Razorleaf’s own Business Process Sherpa, Paul Gimbel, author of that DriveWorks-SQL blog post that initially caught Riha’s eye, agrees.
“We like to help customers by giving them a foundation. To make sure that you’re able to maintain the care and feeding of your own system and continue to grow it. That’s really what the projects we did for ORBIS were, a foundation.”
After a single face-to-face meeting in early 2020, the remainder of the work was done entirely remotely as the Covid pandemic affected business operations and travel. While handling everything remotely—from planning and status meetings, to software and server installations and updates, to training and project management — was outside the norm for ORBIS, Razorleaf has operated this way since it was founded, so the results didn’t suffer from the lack of in-person interaction.
Integrate internally, connect externally
The DriveWorks system that exists now at ORBIS allows their sales team to work with customers on custom design solutions and—in real-time—generate a 3D model and a cost estimate for exactly what the customer needs.
The point of the system, after all, Pitman explained, was to generate something that makes the customer say, “Yes, I want you to manufacture that as quickly as possible.”
The system automates all the behind-the-scenes work that only engineers and estimators know how to do and puts the information in the hands of the sales team immediately, resulting in faster response to customers.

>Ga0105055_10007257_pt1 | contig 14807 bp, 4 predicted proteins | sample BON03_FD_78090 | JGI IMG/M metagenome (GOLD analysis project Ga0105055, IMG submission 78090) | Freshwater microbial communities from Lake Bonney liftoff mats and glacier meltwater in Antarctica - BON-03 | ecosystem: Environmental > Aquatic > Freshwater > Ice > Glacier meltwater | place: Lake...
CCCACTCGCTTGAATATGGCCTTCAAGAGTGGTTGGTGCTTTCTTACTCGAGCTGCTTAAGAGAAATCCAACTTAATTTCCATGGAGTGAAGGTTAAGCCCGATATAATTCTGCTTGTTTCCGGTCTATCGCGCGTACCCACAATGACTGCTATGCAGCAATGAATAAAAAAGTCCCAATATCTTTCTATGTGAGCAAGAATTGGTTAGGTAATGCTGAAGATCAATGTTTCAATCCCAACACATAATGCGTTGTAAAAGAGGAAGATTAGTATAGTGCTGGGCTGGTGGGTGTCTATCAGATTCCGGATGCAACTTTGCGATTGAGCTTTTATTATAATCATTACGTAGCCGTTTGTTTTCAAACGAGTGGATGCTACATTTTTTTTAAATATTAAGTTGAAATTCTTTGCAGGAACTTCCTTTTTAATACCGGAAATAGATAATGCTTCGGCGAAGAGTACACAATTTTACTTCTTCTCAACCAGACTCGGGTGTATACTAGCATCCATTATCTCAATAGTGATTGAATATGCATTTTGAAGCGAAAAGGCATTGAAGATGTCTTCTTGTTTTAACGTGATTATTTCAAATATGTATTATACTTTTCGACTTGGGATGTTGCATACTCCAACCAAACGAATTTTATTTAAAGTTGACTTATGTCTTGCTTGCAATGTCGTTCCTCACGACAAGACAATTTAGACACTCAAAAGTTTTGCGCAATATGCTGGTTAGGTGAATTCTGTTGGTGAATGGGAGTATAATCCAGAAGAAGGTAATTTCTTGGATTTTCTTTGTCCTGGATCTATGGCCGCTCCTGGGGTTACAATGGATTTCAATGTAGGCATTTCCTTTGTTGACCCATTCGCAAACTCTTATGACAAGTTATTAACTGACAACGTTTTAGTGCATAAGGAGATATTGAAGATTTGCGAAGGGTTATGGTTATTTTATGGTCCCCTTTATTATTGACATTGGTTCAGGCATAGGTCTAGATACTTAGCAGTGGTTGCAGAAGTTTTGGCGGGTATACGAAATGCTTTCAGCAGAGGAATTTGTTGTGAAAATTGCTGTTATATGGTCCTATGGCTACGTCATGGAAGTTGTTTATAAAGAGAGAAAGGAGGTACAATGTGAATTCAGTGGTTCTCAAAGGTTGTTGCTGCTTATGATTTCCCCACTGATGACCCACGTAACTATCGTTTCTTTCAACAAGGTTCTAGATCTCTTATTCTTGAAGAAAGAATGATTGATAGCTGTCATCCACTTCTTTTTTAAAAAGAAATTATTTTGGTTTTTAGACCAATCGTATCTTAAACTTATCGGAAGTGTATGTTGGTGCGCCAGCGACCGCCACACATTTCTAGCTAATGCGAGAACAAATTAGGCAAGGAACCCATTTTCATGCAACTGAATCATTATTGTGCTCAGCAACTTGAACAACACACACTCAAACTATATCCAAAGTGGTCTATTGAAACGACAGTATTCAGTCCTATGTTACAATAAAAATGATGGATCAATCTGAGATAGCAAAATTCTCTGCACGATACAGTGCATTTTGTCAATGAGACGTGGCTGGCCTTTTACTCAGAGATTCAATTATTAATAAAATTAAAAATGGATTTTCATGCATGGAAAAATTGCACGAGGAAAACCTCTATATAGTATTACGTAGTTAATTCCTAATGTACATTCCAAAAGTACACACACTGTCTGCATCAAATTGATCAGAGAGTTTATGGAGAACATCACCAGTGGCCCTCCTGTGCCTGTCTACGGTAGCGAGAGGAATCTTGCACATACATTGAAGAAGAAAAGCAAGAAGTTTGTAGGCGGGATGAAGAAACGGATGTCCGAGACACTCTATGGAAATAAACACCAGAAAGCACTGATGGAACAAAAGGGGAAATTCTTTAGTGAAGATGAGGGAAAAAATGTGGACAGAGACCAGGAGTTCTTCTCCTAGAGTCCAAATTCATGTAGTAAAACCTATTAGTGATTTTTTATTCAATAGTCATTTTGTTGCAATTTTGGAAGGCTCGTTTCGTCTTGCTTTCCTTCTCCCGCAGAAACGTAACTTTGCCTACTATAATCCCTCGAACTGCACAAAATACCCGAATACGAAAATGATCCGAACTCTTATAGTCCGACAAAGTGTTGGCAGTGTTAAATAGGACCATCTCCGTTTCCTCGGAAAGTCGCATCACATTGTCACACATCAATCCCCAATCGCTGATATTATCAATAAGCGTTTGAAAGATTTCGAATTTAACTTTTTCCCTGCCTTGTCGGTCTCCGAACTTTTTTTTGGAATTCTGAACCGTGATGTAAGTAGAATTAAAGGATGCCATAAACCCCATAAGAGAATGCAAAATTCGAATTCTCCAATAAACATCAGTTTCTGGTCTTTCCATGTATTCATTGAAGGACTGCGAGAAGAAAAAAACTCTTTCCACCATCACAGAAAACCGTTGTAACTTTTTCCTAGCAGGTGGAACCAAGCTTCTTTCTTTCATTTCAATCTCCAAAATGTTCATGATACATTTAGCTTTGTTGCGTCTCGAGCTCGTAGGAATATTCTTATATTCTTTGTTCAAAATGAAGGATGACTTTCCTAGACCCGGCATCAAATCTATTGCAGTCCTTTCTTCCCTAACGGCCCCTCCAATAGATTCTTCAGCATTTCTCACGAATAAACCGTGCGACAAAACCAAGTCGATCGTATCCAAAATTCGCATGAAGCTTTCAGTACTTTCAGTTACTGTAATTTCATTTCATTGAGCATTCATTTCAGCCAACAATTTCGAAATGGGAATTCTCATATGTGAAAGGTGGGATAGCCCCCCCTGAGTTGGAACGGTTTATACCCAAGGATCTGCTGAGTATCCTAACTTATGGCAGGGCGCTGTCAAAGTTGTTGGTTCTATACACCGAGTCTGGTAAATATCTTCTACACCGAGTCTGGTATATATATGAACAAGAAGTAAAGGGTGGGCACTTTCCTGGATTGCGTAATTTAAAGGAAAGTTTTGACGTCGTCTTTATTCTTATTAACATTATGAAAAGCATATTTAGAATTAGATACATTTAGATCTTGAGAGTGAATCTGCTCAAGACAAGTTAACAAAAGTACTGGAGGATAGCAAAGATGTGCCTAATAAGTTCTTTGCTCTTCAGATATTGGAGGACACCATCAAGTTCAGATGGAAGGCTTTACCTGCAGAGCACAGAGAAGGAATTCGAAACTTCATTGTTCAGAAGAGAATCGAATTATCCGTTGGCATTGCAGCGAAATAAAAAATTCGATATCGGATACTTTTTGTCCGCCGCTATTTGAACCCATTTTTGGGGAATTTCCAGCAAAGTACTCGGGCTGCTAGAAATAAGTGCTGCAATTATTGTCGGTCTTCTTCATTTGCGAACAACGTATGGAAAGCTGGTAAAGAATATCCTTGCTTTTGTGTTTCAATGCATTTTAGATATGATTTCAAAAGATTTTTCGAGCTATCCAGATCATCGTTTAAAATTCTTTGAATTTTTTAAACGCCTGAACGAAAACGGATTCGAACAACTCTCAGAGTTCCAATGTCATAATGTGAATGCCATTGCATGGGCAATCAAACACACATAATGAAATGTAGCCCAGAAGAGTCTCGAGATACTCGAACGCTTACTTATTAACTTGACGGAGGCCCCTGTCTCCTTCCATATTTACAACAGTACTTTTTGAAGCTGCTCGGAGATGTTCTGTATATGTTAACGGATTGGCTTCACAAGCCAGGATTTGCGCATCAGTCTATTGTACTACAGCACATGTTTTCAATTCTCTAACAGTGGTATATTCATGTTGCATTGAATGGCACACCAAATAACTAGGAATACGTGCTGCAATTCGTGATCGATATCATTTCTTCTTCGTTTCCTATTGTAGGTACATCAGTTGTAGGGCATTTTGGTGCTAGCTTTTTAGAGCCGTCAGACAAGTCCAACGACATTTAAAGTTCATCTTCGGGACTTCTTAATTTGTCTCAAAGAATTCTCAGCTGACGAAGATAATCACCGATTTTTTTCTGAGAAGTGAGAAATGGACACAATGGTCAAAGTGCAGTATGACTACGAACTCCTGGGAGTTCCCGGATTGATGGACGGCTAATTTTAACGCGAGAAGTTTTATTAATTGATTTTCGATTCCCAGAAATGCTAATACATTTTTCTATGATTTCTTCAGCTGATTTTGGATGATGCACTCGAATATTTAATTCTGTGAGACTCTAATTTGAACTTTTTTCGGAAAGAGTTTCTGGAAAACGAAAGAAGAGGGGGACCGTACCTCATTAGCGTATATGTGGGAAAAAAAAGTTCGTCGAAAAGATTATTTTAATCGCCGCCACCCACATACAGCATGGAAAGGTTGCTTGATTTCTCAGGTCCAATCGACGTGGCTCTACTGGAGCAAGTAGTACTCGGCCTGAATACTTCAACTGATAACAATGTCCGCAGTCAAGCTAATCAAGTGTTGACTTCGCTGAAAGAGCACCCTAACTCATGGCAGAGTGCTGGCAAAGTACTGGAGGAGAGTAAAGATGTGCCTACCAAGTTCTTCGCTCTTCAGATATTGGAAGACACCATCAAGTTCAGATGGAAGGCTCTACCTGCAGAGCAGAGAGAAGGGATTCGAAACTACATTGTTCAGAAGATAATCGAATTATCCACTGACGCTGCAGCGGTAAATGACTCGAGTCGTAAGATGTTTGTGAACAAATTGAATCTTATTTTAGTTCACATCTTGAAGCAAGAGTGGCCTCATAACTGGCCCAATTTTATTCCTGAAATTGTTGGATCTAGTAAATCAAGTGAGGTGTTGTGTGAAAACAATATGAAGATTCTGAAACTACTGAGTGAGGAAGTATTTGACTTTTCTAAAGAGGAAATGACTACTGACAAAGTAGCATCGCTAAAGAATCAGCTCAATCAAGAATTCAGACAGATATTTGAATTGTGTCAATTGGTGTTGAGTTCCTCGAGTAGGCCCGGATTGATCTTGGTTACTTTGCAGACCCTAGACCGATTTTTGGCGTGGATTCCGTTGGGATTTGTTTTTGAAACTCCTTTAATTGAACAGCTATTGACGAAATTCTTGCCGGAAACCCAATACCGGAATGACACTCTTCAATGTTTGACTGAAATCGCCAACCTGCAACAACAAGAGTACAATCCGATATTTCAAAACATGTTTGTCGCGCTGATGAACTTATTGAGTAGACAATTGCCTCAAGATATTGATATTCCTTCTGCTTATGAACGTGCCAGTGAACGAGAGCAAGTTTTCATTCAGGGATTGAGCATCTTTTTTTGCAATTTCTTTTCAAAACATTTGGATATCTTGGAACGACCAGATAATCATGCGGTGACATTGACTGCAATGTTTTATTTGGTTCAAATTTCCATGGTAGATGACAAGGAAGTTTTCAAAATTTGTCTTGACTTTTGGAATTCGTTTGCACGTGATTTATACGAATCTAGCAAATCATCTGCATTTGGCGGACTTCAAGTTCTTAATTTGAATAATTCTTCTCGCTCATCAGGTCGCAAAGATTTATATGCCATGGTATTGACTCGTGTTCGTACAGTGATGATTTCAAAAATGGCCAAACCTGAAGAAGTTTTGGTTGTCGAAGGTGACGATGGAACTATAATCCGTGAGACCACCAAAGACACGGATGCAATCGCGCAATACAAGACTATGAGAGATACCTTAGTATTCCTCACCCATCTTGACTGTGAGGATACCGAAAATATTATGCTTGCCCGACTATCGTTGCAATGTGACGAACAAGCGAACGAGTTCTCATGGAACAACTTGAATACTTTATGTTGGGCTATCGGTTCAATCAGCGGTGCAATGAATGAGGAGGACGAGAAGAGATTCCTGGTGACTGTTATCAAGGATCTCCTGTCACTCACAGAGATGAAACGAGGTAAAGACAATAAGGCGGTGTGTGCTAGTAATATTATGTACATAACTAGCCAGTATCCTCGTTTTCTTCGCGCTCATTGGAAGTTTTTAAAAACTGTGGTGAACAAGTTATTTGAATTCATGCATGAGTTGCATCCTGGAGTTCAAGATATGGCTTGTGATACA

In addition, when a proposal is initiated through Salesforce, DriveWorks creates a new set of design files and generates the BOM (bill of materials) and manufacturing process routings required to develop the product. DriveWorks builds and stores the BOM and routing information in a SQL database, also generating SOLIDWORKS models and drawings, storing them in ORBIS’ EPDM system and communicating with other relevant enterprise software platforms, including SAP.
The DriveWorks system currently contains two ORBIS product lines, each with tens of thousands of different products, because customers have a large number of features, sizes, materials and construction options available.
“When we started the first project,” Riha said, “we counted 26,000 iterations of a single product. And since then, we’ve expanded on that.”
Compressing the timeline from product design to the sale
ORBIS realized benefits from the enhanced DriveWorks system immediately. Pitman said, “We’re still learning, but I would say that things that could have taken anywhere from two to five days to get back into a customer’s hands, have taken a day or less now.”
Customer responsiveness is a key goal for ORBIS, but they’re also seeing dramatic improvements in internal efficiency. Because the sales team can generate preliminary designs, cost estimates, BOM and Routings, that means the design, estimation and manufacturing teams have something to work with, instead of starting from scratch.
“It’s compressing the overall timeline,” said Riha.
The system contributes to more standardization of process and data than they’ve ever had before, because the information that was once handed over manually from team to team is being automated via systems that couldn’t communicate in the past but are now connected. That, in turn, increases the accuracy and quality of the enterprise’s data.
Enabling product-line growth
ORBIS is in the process of adding a third product line to DriveWorks and has a multi-year plan to continue bringing in more product lines to keep the system growing. Continuous improvement is part of the fabric of ORBIS, especially evaluating what systems and processes they have in place and continuing to expand the most efficient and effective use of them to drive business.
“Because of where Razorleaf was able to get us, now we can continue to grow,” said Pitman. “If all of this continues to evolve, the opportunities are going to be endless.”